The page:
David’s admission that he willfully avoided thinking about the pragmatics of his son’s existence in the institution show his own commitment to idealism, even as he criticizes Harriet’s idealist insistence on keeping Ben a part of family life. The rift between David and Harriet grows a great distance here.
Harriet repeats the cycle of feeding and sedating Ben. She tries to reassure Ben that he is home and safe and that if he behaves she will take off the strait-jacket. He struggles and Harriet sees that the police have come to the house because of the disturbance. David sends them away. When the children are due home, Harriet, again, asks Ben to quiet down, and exhausted, he complies. She bathes him and threatens to put the strait-jacket back on him if he misbehaves, realizing that she must use fear to control Ben. Finally it seems as though Ben recognizes her. Harriet remains with Ben that night, feeling as though she is shielding the rest of the family from him as she reteaches him all the social skills he lost in the institution, but the family feels as though she has chosen Ben over them.
That Harriet resorts to ruling Ben with fear shows how desperate she is to make this situation work. While she would never think to use the same tactics with her other children, she feels she has no other choice but to use this type of discipline with Ben, a concession to his difference, if a cruel one. It is the moment when Harriet gains control that Ben shows some sign of recognition. Harriet again feels persecuted for focusing her attentions on Ben, even if her reason for this is to assimilate him back into the family, something she feels obligated to do.
The first time Ben sees David, he hisses, remembering it was David who put him in the van. David doesn’t apologize, now believing that Ben is Harriet’s responsibility, and the other (“real”) children his own. Ben resumes copying the other children and things return to the way they were before Ben left, except for Ben’s distrust of David. Harriet hires a young man named John to come help clean up the garden, and Ben takes a liking to him immediately. John is kind but firm with Ben, bossing him around like a puppy that needs training. Harriet goes to the café where she knows John hangs out with some of his other unemployed friends. She asks if John would be willing to care for Ben during the day until he’s old enough to go to school, and John accepts the offer.
The house is clearly divided at this point. David remains firm that Ben is not his child, though he claims full ownership of the rest of them. While some equilibrium is found over time, Ben holds a grudge against David for sending him away, and Harriet, seeking an alternate solution to their family life, calls upon someone outside the family to provide Ben care. Recognizing that their immediate family falls short of what Ben needs, but that Ben is able to connect with someone who’s not a relation, she allows Ben to begin forming a connection with someone else, hoping it might allow the rest of the family to remain intact.
John arrives each morning to pick up Ben on his motorbike. Family life is improved if distant. David returns to sleep with Harriet and Harriet begins taking the Pill, indicating a growing lack of trust in Nature. Harriet asks if Dorothy might watch the children so that she and David can have a weekend away together. They go to the countryside. Harriet suggests having more children and David bristles at the idea. Harriet says that another Ben couldn’t happen and David asks if they’re just supposed to forget the children she’s already neglecting. Harriet suggests that another child might draw the family together. In David’s silence, Harriet recognizes what a bad idea it is. David asks what they should do about Paul, who is damaged by the way he’s been refused attention because of all that his younger brother requires. Harriet hopes he’ll get over it, but David disagrees.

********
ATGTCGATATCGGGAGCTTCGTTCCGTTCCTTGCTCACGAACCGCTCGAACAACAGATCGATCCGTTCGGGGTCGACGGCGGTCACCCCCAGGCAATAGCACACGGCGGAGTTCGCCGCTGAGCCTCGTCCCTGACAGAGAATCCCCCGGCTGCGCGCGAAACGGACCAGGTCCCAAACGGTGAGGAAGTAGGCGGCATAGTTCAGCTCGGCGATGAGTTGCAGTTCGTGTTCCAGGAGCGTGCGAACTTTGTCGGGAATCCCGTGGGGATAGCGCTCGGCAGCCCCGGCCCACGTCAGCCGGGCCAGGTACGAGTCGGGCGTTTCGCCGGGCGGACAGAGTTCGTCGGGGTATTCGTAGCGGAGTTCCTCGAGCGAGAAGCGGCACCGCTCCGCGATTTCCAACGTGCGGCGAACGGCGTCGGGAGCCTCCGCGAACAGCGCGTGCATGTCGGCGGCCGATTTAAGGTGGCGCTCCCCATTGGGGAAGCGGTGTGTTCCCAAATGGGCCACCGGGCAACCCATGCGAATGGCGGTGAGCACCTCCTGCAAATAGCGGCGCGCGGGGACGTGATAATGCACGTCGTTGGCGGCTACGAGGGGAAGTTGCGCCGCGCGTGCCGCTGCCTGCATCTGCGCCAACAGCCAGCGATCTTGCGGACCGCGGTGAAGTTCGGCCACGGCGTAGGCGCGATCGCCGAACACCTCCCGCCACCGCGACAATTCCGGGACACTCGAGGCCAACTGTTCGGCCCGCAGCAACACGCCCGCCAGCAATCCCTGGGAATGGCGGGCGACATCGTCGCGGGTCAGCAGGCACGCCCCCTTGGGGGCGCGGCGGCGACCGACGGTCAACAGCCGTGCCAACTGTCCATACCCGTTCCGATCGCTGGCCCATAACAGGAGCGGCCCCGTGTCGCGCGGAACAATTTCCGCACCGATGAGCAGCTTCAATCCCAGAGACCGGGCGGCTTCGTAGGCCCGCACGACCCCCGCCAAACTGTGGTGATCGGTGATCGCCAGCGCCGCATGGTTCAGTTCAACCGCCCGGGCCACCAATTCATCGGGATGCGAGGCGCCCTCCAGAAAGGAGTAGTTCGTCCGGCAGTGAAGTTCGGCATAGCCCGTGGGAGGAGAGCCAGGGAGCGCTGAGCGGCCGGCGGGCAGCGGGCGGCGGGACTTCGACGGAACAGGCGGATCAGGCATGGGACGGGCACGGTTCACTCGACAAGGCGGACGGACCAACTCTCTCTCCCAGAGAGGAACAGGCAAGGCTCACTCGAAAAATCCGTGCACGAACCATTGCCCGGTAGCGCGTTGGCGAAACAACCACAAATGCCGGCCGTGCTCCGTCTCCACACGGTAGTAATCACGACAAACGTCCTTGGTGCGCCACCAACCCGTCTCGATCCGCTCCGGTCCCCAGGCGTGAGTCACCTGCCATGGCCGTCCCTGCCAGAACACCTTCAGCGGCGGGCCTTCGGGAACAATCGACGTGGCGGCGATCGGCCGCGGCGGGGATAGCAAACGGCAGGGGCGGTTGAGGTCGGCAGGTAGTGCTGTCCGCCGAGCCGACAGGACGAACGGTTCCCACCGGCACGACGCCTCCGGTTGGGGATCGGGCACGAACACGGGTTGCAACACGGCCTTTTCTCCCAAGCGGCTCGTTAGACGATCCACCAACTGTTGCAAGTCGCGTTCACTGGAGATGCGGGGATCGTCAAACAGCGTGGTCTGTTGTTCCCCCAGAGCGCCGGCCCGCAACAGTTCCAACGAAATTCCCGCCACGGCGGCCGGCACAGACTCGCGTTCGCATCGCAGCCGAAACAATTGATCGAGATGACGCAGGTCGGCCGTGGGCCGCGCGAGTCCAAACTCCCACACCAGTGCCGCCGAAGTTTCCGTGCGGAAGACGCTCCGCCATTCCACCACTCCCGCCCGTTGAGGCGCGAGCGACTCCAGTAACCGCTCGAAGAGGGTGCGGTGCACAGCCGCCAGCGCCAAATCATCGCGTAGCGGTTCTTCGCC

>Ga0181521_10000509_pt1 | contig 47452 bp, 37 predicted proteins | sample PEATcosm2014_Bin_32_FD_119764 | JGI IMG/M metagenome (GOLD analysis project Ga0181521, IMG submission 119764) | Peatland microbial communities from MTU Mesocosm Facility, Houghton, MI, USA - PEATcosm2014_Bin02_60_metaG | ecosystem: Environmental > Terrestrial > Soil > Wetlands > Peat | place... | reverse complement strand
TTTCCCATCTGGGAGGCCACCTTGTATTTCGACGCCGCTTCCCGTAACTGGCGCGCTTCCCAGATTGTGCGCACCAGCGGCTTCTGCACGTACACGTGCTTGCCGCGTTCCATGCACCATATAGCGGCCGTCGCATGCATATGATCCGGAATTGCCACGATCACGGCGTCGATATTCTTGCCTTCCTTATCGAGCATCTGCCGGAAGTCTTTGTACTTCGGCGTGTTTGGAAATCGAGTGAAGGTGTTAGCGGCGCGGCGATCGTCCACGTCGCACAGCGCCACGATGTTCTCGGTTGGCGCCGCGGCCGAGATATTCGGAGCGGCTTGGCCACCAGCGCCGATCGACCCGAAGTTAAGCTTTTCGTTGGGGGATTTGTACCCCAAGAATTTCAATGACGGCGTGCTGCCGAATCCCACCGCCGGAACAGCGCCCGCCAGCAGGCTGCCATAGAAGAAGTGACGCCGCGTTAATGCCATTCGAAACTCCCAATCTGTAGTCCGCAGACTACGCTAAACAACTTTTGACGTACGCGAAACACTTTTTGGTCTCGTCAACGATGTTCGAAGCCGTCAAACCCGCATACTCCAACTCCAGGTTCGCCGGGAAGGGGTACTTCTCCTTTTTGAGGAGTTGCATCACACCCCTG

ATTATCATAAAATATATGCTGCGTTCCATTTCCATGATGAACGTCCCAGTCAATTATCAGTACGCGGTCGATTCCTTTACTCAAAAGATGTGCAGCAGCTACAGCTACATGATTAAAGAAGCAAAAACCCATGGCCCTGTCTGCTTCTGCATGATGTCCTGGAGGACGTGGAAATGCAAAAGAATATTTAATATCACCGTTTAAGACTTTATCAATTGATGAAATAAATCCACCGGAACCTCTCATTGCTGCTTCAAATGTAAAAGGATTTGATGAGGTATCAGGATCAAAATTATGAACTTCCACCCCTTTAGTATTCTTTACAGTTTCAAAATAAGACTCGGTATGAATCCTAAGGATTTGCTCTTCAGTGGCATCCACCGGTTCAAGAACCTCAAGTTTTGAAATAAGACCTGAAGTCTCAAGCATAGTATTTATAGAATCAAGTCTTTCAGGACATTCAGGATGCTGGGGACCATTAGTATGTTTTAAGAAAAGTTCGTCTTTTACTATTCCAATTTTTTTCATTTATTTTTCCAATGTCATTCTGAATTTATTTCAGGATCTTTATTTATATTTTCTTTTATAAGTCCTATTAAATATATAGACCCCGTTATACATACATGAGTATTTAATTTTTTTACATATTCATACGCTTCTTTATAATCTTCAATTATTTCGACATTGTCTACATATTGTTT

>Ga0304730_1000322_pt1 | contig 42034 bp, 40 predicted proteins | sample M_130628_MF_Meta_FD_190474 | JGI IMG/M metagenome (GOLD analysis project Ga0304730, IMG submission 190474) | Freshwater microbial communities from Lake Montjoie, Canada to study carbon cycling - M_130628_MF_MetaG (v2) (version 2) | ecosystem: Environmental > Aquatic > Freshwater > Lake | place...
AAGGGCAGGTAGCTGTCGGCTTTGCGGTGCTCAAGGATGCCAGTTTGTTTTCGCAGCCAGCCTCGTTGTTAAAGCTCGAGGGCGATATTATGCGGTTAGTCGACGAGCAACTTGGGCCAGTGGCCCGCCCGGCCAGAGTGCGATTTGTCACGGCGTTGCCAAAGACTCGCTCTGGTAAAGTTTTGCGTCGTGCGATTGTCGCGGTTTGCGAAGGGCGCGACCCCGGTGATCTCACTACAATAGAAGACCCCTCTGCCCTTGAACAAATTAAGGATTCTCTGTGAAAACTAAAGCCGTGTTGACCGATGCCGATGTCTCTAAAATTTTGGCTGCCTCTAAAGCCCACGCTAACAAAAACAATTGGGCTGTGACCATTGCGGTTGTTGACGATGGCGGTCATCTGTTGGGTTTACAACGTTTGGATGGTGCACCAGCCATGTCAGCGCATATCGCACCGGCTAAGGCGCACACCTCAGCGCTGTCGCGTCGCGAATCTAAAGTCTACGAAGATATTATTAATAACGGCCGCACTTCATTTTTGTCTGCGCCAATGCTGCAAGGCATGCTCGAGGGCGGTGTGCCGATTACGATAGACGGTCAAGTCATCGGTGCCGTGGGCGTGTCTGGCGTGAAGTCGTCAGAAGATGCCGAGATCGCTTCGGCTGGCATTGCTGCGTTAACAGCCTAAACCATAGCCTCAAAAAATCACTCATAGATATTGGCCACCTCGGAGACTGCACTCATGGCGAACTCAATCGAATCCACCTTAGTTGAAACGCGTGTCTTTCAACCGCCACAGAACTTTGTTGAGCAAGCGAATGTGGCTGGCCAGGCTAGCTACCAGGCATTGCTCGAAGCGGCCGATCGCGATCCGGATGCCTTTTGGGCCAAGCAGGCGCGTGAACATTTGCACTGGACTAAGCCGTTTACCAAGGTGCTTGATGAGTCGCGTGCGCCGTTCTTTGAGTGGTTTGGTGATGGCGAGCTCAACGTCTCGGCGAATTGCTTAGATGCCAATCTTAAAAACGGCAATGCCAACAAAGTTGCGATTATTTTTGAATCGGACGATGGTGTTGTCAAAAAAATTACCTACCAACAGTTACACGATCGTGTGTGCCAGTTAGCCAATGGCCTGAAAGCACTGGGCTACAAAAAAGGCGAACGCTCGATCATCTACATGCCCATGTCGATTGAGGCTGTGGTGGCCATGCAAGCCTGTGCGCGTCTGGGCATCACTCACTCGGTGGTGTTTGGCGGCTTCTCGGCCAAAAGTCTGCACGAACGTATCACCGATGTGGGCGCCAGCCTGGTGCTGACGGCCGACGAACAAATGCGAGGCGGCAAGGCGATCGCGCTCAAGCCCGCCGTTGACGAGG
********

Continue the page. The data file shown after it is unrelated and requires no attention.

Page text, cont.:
While Ben forms his own bond with John, the rest of the Lovatts attempt to repair their severed ties, but a fair amount of distrust has been seeded into their interactions with one another. While Harriet had previously been skeptical of the Pill, which is otherwise embraced by the masses, she decides to take it now in the hopes of preventing another unwanted pregnancy. Despite this precaution, Harriet still harbors her idealism in the hope that perhaps another child could be the glue needed to firmly pull the family back together again. Harriet continues to remain blind to Paul’s problems, while David is this time the one who is trying to address them, counter to the way he tried to look away when they abandoned Ben at the institution.
Some people visit for the summer holidays because Harriet has explained that Ben is hardly ever home. Molly and Frederick do not attend, unable to forgive Harriet for bringing Ben home. Among the guests is Deborah, newly divorced. Ben has become a mascot for John’s group of friends, treating Ben roughly, ordering him about, calling him “Dopey, Dwarfey, Alien Two, Hobbit, and Gremlin.” David picks up extra work, and much of this money goes toward paying for outings for Ben. Ben is moved to a regular bedroom, where they can no longer lock him in for fear of his protest. This causes the other children to lock their own doors, barring Harriet from tucking them in or checking on them. On the rare occasions when Ben observes Harriet tucking the other children in, he doesn’t seem to understand the gesture. Sometimes Harriet wakes to find Ben watching her sleep.
Harriet continues to try to convince the others that the Lovatts are leading an ideal family life, an indication that she, too, wants to believe this. Ben, on the other hand, has found a comfortable place as the little brother of a less traditional family, one that seems inscrutable to Harriet. Whereas Harriet had tried to act sweetly with Ben, she sees him responding more favorably to rougher treatment. She is unable to see that she could mirror this same behavior to similar effect, and indeed it’s possible that such a shift in her actions would be too little too late. Ben’s freedom in the house continues to hinder her connection to the other children.